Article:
News Release

Election Results: The Income Divide


Ferguson is professor of political science at the University of Massachusetts, Boston, senior fellow of the Roosevelt Institute, and contributing editor at AlterNet. He said today: “Now that it’s over, it’s time to take stock. All counts are incomplete, but something like 116 million votes were cast. The presidential election alone cost about $2.6 billion, or a bit more than $22 dollars per vote. But that money wasn’t spread evenly over America; in battleground states like Ohio, the sums per voter were much larger.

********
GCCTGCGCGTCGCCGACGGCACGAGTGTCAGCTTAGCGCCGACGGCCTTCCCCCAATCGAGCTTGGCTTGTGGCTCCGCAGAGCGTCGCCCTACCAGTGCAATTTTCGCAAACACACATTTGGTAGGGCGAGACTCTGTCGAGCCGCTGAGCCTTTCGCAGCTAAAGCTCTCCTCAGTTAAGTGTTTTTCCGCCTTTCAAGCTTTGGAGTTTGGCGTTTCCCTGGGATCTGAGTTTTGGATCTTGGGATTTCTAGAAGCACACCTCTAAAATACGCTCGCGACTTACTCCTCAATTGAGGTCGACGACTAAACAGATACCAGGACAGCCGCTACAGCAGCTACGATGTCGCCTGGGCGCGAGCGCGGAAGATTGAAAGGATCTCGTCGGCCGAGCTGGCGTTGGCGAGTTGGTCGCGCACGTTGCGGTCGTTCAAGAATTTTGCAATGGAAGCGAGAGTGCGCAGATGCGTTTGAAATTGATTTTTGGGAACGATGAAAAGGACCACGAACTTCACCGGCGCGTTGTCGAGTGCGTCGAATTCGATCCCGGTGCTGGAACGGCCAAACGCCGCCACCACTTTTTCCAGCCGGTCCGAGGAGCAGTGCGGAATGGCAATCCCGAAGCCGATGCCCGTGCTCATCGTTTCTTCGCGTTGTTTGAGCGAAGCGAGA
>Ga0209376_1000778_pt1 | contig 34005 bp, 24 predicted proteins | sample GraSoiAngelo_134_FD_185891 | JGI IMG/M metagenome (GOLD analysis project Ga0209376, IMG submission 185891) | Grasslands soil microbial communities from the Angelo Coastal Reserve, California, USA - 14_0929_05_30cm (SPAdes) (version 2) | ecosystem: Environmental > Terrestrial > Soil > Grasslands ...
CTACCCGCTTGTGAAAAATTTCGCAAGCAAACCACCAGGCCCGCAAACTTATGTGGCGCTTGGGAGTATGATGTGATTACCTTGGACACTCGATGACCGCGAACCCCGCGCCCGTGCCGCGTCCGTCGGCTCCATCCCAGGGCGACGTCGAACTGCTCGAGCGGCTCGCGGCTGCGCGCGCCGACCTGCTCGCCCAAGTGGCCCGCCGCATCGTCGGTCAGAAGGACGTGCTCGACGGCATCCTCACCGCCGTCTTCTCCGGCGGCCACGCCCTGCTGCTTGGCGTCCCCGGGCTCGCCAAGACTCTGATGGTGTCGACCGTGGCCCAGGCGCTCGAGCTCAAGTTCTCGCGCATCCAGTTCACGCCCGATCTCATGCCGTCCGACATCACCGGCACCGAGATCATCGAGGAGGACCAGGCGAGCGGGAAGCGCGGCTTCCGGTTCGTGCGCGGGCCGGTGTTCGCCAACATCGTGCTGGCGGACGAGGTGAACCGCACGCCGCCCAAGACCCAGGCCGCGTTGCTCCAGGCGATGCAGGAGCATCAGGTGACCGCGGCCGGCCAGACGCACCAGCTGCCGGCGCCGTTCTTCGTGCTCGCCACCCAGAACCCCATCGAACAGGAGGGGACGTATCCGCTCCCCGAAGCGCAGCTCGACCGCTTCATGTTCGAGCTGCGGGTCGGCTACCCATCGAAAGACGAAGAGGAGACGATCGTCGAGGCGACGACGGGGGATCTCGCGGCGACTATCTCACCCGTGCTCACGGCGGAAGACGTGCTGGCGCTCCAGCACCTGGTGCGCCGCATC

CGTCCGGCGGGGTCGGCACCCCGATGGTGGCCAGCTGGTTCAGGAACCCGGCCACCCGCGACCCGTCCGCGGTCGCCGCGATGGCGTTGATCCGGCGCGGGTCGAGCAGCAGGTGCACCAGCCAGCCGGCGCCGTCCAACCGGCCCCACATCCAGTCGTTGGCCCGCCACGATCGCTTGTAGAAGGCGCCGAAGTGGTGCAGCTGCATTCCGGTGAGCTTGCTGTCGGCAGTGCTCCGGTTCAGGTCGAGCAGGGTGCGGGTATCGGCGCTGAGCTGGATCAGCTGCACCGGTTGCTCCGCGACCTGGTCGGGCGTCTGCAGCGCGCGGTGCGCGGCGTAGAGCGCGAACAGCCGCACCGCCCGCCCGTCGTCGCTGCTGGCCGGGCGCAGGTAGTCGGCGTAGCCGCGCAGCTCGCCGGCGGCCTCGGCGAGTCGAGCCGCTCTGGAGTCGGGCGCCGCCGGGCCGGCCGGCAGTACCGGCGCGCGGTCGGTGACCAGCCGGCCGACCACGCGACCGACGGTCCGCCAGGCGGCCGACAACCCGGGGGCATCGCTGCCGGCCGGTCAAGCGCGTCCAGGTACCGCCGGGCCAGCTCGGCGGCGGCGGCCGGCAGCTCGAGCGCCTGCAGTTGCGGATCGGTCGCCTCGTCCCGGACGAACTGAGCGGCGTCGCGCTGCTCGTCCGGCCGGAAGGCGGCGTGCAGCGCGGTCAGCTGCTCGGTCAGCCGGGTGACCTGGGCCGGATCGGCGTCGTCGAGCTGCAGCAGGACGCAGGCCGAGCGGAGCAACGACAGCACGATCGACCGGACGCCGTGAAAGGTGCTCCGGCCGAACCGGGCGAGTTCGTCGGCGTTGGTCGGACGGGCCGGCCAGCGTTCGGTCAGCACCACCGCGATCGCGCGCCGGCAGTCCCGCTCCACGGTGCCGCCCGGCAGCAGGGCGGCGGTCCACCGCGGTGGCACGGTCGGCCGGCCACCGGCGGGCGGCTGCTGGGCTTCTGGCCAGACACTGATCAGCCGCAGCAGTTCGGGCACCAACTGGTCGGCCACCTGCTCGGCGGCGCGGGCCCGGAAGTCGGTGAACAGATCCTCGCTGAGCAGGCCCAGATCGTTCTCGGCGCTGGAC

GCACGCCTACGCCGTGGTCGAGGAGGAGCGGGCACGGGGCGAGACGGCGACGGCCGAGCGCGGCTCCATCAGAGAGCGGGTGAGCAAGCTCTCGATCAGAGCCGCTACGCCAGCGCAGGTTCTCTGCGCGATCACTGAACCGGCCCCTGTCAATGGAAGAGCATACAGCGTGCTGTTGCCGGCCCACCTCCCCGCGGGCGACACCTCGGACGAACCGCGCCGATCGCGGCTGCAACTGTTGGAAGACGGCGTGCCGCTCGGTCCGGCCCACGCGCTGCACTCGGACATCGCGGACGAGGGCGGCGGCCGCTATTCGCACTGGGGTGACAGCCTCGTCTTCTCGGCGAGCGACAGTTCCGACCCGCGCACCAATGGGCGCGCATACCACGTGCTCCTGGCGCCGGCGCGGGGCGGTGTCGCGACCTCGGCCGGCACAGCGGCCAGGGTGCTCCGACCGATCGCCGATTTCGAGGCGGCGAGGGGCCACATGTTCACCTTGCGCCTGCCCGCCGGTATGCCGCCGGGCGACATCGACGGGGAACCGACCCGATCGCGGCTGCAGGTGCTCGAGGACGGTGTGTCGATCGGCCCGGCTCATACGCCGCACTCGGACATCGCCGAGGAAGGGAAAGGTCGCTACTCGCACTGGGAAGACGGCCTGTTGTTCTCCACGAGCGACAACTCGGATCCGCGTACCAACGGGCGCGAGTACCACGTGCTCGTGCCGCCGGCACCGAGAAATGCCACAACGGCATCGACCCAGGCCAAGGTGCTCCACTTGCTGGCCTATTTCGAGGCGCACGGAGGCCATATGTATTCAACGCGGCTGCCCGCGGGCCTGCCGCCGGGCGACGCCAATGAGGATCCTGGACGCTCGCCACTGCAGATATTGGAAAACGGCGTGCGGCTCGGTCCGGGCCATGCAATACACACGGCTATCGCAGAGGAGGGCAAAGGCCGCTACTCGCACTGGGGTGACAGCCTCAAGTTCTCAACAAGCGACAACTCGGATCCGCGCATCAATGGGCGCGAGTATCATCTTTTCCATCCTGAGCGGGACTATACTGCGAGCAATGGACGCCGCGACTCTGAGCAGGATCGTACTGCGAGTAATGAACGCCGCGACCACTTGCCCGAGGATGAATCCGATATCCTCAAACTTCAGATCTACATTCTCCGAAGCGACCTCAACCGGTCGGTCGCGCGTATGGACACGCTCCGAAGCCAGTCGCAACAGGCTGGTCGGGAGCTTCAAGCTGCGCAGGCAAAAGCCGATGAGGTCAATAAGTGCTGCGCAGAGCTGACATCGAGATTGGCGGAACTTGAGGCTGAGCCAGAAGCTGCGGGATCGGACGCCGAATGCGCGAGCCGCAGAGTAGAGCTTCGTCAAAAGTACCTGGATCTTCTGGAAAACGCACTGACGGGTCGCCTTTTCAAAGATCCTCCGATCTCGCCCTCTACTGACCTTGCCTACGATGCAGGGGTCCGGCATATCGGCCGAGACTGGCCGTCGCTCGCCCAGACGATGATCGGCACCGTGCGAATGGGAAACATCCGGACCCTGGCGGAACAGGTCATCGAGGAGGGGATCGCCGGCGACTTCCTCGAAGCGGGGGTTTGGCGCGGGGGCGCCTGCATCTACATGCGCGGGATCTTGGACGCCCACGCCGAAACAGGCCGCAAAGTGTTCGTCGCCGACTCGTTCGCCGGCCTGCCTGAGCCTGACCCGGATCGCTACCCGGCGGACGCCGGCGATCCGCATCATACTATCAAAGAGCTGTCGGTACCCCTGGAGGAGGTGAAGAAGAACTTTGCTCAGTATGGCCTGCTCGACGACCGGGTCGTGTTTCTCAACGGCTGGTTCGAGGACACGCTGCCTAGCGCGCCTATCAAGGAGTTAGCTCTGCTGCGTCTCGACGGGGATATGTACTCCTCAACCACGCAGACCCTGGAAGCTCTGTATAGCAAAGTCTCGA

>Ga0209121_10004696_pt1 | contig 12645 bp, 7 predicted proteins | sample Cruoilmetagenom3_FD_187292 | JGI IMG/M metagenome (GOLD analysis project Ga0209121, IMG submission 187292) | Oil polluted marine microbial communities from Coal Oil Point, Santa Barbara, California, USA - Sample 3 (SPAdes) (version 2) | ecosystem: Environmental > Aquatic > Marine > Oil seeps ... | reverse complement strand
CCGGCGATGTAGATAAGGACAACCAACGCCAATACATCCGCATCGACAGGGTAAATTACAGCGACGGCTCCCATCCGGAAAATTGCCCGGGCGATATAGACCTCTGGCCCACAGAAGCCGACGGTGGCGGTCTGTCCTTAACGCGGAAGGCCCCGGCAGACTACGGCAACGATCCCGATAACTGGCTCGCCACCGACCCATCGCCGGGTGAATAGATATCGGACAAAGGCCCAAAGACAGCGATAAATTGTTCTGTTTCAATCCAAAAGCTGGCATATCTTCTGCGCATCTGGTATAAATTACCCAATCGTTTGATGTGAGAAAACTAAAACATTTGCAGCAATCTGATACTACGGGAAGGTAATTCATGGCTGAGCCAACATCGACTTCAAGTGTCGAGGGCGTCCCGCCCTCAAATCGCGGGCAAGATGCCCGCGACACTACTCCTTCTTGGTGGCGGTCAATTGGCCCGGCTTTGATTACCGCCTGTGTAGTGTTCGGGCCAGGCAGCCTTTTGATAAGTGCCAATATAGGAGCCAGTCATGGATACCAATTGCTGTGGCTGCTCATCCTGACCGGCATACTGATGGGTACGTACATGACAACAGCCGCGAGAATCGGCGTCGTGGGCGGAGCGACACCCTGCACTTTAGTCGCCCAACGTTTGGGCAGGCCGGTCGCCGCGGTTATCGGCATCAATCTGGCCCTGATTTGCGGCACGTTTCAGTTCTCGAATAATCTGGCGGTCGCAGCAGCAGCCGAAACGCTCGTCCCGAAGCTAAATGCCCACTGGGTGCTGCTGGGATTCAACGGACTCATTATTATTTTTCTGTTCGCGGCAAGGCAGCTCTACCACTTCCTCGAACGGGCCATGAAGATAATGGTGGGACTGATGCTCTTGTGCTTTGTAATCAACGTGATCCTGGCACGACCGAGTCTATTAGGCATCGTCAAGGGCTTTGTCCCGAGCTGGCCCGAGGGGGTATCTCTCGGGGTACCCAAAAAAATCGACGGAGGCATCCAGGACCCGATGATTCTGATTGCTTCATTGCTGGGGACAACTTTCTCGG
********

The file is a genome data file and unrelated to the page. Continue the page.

“Now look at the exit poll in today’s New York Times. Yes, indeed, Obama did very well among women, Latinos, and African-Americans. But in sharp contrast to 2008, the partisan split along income lines is huge. Obama’s vote percentage declines in straight line fashion as income rises. He got 63 percent of the votes of Americans making less than $30,000 and 57 percent of those making between $30,000 and $50,000. Above $50,000, the Other America kicks in. Romney won 53 percent of the votes of Americans making between $50 and a $100 thousand and 54 percent of the votes of Americans making above $100,000. The Democrats’ poor showing in the House elections — they way under-performed for a party that had lost so many seats two years before — probably reflects a substantial Republican advantage in money, including the famous Superpacs, some of which poured resources into Congressional races. It was surely also affected by the White House’s reluctance to spend time and resources trying to elect Democratic House candidates. As the President negotiates for a Grand Bargain in the face of the Fiscal Cliff, these are realities that are worth pondering.”